What Can I Do If I Think My Child Is Being Bullied?
It is important that any adult (at home or at school) take action right away if a child reports bullying. Here are some more things you can do if your child tells you he or she is being bullied:
If you think your child is being bullied:
a. Share your concerns with your child’s teacher.
b. Talk with your child. Tell him or her that you are concerned and ask some questions, such as:
• Are students teasing you at school? • Is anybody picking on you at school?
• Are there students who are leaving you out of activities at school on purpose?
c. Try to find out more about your child’s school life. Here are some questions you could ask:
• Do you have any special friends at school this year? • Who do you sit with at lunch ?
• Tell him or her that bullying is wrong and not his or her fault. Say that you are glad he or she had the courage to speak up. Tell him or her that you will do something about it and explain what you are going to do.
• If you disagree with how your child handled the bullying, don’t criticize him or her.
• Do not tell your child to fight back. This is not likely to end the problem and could make it worse by getting your child in trouble at school.
What else can you do if you think your child is being bullied:
a. Focus on your child.
• Support your child and find out more about the bullying. Do not ignore the bullying or tell your child to ignore it. This sends the message that bullying is okay.
• Don’t blame your child for the bullying, your child does not deserve to be bullied.
• Listen carefully to what your child tells you about the bullying. Ask him or her to describe what happened. Ask who was involved, where it happened, and if there were any witnesses.
Although a child who is bullied is never responsible for the bullying, there are things you can do to help your child handle the situation:
• Encourage your child to develop interests and hobbies that will help him or her handle
difficult situations like bullying.
• Encourage your child to spend time with friendly students in his or her class. Allow your child to spend time with these children outside of school, if possible.
• Help your child meet new friends outside of school.
• Teach your child safety strategies, such as how to seek help from an adult.
• Make sure your home is a safe and loving place for your child. Take time to talk with your child often.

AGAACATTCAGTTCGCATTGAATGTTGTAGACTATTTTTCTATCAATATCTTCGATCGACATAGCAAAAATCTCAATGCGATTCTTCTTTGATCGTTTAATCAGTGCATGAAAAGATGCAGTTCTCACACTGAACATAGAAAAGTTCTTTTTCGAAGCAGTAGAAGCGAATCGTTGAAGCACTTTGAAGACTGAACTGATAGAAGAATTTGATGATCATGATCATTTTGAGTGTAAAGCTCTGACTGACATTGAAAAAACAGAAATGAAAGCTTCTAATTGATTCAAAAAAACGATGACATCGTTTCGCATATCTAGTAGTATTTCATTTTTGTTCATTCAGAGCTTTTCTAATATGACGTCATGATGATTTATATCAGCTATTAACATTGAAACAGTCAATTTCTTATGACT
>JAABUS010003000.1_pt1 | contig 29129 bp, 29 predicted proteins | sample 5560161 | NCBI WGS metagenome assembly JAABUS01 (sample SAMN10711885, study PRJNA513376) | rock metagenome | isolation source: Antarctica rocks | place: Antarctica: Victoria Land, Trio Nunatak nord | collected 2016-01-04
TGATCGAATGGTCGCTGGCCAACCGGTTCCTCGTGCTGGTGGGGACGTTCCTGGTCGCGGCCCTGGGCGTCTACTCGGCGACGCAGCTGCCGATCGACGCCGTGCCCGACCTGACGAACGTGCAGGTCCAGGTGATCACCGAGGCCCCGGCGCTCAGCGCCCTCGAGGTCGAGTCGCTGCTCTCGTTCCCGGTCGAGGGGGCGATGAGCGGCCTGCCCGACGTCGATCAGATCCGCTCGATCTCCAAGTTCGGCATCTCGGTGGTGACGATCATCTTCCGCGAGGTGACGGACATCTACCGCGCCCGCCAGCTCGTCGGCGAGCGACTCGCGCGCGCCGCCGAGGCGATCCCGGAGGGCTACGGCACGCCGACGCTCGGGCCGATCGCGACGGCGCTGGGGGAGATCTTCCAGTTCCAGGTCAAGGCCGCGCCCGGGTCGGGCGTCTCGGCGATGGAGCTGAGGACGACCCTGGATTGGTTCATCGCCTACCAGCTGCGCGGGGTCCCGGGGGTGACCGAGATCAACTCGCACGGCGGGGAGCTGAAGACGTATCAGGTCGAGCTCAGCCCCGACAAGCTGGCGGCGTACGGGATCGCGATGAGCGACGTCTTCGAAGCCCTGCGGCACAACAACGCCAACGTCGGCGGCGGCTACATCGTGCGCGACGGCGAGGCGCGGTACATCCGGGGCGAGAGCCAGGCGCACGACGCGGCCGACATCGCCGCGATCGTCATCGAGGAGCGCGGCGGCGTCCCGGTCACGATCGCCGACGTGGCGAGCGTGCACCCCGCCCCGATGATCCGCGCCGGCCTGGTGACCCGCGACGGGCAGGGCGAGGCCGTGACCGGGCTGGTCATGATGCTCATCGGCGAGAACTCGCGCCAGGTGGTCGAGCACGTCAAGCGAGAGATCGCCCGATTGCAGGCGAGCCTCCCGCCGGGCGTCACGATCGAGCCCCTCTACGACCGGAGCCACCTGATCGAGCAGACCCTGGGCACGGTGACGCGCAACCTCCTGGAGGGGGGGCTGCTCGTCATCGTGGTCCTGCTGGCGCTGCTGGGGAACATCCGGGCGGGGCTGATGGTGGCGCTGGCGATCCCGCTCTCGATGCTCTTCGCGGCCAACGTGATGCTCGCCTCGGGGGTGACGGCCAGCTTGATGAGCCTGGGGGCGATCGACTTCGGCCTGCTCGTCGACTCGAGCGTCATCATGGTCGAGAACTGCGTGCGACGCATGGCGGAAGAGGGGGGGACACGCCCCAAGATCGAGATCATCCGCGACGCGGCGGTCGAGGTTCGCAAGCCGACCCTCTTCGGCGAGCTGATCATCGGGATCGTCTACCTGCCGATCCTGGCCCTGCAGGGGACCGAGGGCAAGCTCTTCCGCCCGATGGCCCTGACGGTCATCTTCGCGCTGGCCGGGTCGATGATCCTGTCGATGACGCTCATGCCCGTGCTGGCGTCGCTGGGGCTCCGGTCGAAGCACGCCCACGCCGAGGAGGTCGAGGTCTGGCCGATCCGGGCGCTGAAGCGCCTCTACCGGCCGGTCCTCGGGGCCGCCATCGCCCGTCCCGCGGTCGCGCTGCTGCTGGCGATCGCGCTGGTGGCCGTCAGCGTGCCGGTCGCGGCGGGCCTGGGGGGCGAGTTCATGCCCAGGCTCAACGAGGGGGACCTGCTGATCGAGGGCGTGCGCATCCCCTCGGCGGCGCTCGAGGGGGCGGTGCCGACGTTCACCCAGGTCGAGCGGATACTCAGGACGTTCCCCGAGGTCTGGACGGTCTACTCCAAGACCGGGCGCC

• If you and your child need additional help, talk with a school counselor and/or mental health professional.
What to Do If Your Child Is Bullying
If your child bullies other children at school, it will need to be stopped. We are doing a number of things at school to prevent bullying and to stop bullying once it occurs. Here are some things you can do at home to help.
- Make it clear to your child that you take bullying seriously and that it is not okay.
- Make rules within your family for your child’s behavior.
- Praise your child for following the rules and use nonphysical and logical consequences when rules are broken. A logical consequence for bullying could be losing rights to use the phone to call friends, using email to talk with friends, or other activities your child enjoys.
- Spend lots of time with your child and keep close track of
his or her activities. Find out who your child’s friends are and how and where they spend their free time.
- Build on your child’s talents by encouraging him or her to get involved in positive activities (such as clubs, music lessons, or nonviolent sports).
- Share your concerns with your child’s teacher, counselor, and/or principal. Work together to send a clear message to your child that his or her bullying must stop.
- If you and your child need more help, talk with a school counselor and/or mental health professional.
What to Do If Your Child Witnesses Bullying
Many children are observers or “bystanders” in cases of bullying at school. It is important that even students who are bystanders in a bullying situation take action to get help, so the bullying stops. We are taking steps to teach this important information to students at school. Here are some things you can do to support these efforts at home.
If your child talks to you about the bullying that he or she witnesses at school, you are encouraged to do the following:
- Teach your child how to get help without getting hurt.
- Encourage your child to intervene, not physically, but by using their words if it is safe to do so. Some things they could say, “Knock it off. We don’t do that at school.”
- Tell your child not to cheer on or even quietly watch bullying. This only encourages a child who bullies.
- Encourage your child to tell a trusted adult about the bullying. Be sure they know the difference between telling and tattle-telling.
- Help your child want to help others who tend to be bullied.
- Teach your child to include these students who are bullied in activities.
- Praise and reward “quiet acts of courage”—where your child tried to do the right thing to stop bullying, even if he or she was not successful.
- Work with your child to practice specific ways he or she can help stop bullying. For example, role-play with him or her what he or she could say or do to help someone who is being bullied.
— This information has been adapted from a publication originally created for “Take a Stand. Lend a Hand. Stop Bullying Now!” a campaign of the Health Resources and Services Administration, the Maternal and Child Health Bureau, and the U.S. Department of Health and Human Services.